It is an odd paradox, but the success of America depends on these private virtues, and the theological truths that shape them, for its very existence. But it is outside the realm of the government to provide the character formation that is necessary for the survival of the republic. This is what people of faith in the private sector must do. That which is essential for the survival of our civic order must be provided in the private realm, in individuals and families, in churches and civic organizations, and through the armies of compassion, the people I call “street saints.” There are thousands of houses of worship, faith-based organizations, schools, and community associations that educate, nurture, and care for people, shaping their hearts and souls. It is crucial that they succeed in planting the seeds of virtue.

Renewers in America are now seeking appropriate ways to foster the “fruits of liberty” –forbearance, love, and charity – in a way that is consistent with the overarching principles of the country. People of faith are necessary to instill the values and convictions that make people responsible individuals. Without faith, virtue cannot be sustained. We walk in this precarious balancing act, suspended in the tension between church and state, with a push to eradicate all public traces of faith, while the nation depends on the vibrancy of faith for its survival. And meanwhile even the private sector capacity is marginalized by conservatives who have focused on the political to the exclusion of almost everything else.

The Ambiguous Embrace of Government

What then is the relationship between faith and the public square in America? Although the founders clearly proclaimed faith to be essential in fostering virtue, and virtue to be necessary for the functioning of the republic, the linkage has been severed today. For 350 years from the arrival of the earliest settlers, Americans acknowledged their dependence on God’s grace for the human governing institutions to function. Only in the past 50 years has the dependency of the state on the fruits of faith been called into question.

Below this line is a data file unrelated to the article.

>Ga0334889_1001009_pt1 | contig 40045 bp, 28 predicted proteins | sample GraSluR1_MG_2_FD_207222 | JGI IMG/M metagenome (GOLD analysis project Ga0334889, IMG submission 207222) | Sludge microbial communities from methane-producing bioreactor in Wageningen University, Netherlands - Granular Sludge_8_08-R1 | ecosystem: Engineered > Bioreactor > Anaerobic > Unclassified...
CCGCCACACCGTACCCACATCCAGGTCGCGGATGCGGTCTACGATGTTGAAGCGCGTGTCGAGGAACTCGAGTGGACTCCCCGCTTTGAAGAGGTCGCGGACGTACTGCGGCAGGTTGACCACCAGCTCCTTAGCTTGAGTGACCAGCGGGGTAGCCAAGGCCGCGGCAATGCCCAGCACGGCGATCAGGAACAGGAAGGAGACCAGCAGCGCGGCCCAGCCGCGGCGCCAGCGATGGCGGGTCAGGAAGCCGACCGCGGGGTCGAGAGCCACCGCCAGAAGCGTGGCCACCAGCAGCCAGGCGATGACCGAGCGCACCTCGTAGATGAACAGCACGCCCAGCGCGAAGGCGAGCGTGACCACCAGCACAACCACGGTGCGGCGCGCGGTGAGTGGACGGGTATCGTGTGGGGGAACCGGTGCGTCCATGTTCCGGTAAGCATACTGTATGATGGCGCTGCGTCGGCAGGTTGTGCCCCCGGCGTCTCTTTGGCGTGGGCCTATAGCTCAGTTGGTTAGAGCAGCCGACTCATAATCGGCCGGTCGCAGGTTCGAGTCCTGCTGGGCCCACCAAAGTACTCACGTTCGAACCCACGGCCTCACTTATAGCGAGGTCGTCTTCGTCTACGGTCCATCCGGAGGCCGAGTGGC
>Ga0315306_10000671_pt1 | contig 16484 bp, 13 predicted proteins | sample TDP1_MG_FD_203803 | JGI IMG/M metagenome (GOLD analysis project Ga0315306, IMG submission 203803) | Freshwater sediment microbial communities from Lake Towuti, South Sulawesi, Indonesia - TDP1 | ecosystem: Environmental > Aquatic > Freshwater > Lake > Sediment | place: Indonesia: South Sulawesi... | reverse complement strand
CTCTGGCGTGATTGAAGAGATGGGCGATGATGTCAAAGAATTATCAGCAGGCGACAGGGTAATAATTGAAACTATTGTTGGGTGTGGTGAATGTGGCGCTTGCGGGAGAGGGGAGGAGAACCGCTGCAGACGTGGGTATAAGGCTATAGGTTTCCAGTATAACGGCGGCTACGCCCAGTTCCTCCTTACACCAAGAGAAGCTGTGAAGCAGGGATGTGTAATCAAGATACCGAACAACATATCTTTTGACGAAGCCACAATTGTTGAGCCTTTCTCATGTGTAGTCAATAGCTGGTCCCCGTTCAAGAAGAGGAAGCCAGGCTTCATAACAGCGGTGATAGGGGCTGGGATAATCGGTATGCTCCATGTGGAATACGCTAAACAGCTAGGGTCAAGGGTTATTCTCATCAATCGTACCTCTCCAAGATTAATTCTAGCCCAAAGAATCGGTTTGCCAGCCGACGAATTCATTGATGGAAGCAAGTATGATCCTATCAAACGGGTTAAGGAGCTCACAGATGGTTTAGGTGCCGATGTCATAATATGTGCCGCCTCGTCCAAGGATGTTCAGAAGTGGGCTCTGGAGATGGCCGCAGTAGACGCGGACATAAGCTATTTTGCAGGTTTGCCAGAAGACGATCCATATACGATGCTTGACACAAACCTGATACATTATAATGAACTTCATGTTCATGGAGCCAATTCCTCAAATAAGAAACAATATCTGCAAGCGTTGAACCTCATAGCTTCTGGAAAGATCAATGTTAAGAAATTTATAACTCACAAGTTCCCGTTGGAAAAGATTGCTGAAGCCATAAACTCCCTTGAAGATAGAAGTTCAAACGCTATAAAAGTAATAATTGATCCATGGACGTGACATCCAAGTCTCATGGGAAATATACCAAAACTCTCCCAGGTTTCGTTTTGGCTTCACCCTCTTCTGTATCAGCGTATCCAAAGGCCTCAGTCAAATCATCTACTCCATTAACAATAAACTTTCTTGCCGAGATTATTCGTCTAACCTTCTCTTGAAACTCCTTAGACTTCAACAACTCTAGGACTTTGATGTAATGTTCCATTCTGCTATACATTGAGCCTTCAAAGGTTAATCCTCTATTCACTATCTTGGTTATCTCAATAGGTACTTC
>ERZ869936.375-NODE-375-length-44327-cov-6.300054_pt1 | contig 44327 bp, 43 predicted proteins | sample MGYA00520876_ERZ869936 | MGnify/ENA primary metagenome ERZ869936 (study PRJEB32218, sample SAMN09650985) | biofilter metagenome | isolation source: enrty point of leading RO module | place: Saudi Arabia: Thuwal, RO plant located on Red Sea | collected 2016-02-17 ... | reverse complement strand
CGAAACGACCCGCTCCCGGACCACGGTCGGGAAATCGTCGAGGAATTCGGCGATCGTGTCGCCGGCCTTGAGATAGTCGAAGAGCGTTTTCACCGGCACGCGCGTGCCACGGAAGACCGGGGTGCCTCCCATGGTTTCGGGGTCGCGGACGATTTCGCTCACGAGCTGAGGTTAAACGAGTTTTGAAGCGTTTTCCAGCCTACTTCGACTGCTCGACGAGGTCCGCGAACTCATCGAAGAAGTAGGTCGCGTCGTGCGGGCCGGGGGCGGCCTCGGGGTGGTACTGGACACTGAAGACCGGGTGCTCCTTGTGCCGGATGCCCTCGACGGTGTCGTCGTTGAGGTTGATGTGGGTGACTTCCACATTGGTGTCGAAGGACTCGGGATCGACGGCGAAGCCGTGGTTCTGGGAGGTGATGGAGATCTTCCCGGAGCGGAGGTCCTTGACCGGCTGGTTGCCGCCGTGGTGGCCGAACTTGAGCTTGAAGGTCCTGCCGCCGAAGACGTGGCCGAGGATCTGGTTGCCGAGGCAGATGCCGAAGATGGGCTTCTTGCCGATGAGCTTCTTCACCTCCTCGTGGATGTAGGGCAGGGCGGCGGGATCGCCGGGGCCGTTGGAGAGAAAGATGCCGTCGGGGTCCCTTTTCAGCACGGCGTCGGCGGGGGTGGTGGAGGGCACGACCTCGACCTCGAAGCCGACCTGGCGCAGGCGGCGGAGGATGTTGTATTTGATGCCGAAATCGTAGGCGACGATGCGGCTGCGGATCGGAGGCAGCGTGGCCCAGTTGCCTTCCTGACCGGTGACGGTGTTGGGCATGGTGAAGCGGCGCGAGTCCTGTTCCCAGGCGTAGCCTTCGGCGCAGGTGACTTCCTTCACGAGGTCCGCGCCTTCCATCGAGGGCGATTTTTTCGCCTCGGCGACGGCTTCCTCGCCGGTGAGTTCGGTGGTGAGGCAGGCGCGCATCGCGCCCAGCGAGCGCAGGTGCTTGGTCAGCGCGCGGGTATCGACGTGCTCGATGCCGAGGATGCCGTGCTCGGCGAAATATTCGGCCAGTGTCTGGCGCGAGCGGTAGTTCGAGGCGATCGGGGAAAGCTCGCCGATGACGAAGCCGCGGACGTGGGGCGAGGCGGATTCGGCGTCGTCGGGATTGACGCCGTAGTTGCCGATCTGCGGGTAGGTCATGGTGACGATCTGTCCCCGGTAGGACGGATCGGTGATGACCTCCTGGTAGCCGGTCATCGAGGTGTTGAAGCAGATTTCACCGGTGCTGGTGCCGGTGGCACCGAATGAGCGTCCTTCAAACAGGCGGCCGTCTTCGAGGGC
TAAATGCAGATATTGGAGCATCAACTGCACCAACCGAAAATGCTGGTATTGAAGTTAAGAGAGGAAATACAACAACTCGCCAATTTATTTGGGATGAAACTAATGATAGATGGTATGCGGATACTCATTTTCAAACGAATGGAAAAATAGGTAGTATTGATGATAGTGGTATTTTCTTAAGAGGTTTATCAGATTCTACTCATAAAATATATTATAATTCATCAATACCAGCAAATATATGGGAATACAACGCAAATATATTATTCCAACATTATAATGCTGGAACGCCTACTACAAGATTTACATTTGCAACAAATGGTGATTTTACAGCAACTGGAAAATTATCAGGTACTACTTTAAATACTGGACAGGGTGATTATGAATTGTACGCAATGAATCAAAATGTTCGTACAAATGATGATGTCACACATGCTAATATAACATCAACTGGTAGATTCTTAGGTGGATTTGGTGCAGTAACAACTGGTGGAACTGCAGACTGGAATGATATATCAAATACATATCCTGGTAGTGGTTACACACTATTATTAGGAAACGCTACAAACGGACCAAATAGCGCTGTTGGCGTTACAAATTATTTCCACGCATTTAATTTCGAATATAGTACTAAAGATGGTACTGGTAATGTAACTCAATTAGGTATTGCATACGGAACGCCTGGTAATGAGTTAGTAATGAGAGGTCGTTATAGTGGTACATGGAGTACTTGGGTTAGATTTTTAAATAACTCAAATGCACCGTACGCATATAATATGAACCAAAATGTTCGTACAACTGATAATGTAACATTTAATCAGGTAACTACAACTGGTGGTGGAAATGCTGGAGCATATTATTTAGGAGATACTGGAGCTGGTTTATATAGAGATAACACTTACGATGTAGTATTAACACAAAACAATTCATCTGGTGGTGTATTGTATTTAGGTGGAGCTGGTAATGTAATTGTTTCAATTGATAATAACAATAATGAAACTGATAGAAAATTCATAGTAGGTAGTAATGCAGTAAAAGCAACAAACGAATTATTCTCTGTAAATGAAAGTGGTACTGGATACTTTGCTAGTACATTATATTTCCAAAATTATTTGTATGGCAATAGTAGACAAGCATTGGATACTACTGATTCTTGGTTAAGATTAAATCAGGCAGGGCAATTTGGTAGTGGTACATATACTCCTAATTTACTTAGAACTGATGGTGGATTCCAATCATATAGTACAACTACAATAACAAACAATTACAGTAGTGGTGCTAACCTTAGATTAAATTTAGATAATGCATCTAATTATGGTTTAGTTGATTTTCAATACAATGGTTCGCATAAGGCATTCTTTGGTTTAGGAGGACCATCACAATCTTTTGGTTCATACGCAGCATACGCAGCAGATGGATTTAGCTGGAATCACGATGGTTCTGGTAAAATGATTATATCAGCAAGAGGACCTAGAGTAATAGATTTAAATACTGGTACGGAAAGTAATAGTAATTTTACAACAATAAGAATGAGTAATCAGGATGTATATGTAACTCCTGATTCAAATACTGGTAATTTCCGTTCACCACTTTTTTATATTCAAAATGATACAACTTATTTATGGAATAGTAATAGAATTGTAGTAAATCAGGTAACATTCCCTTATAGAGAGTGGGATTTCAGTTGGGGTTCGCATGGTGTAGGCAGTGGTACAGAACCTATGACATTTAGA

Jefferson’s old metaphor of a “wall of separation between church and state” lay dormant in his letter of 1803, with no legal significance or binding power whatsoever. It suddenly appeared in an opinion of the Supreme Court in 1947. Justice Hugo Black wrote, “The First Amendment has erected ‘a wall between church and state’…. That wall must be kept high and impregnable. We could not approve the slightest breach.” [4] With this opinion, Jefferson’s words in private correspondence assumed a power that the founding generation and Jefferson himself never intended.[5] The following year, the Supreme Court again quoted this metaphor, blithely imbuing it with Constitutional power. Ever since, this metaphor has defined church-state jurisprudence. A spate of court decisions have expanded the concept to roll back manifestations of faith in public life in myriad ways, to the point that Chief Justice Rehnquist has noted that the Court “bristles with hostility to all things religious in public life.” [6] As Daniel Dreisbach has pointed out, the metaphor of a wall is troublesome because it is inaccurate. A wall blocks in both directions. The First Amendment as formulated by the founders meant to restrain Congress from intruding on the religious domain, not to evict religion from the public ethic. Dreisbach underscores “the widespread assumption of the age that republican government and civic virtue were dependent on a moral people and that morals could be nurtured only by the Christian religion.” He claims, “The ‘high and impregnable’ wall constructed by the modern Court” has been used to “silence the religious voice in the public marketplace of ideas and to segregate faith communities behind a restrictive barrier.” [7]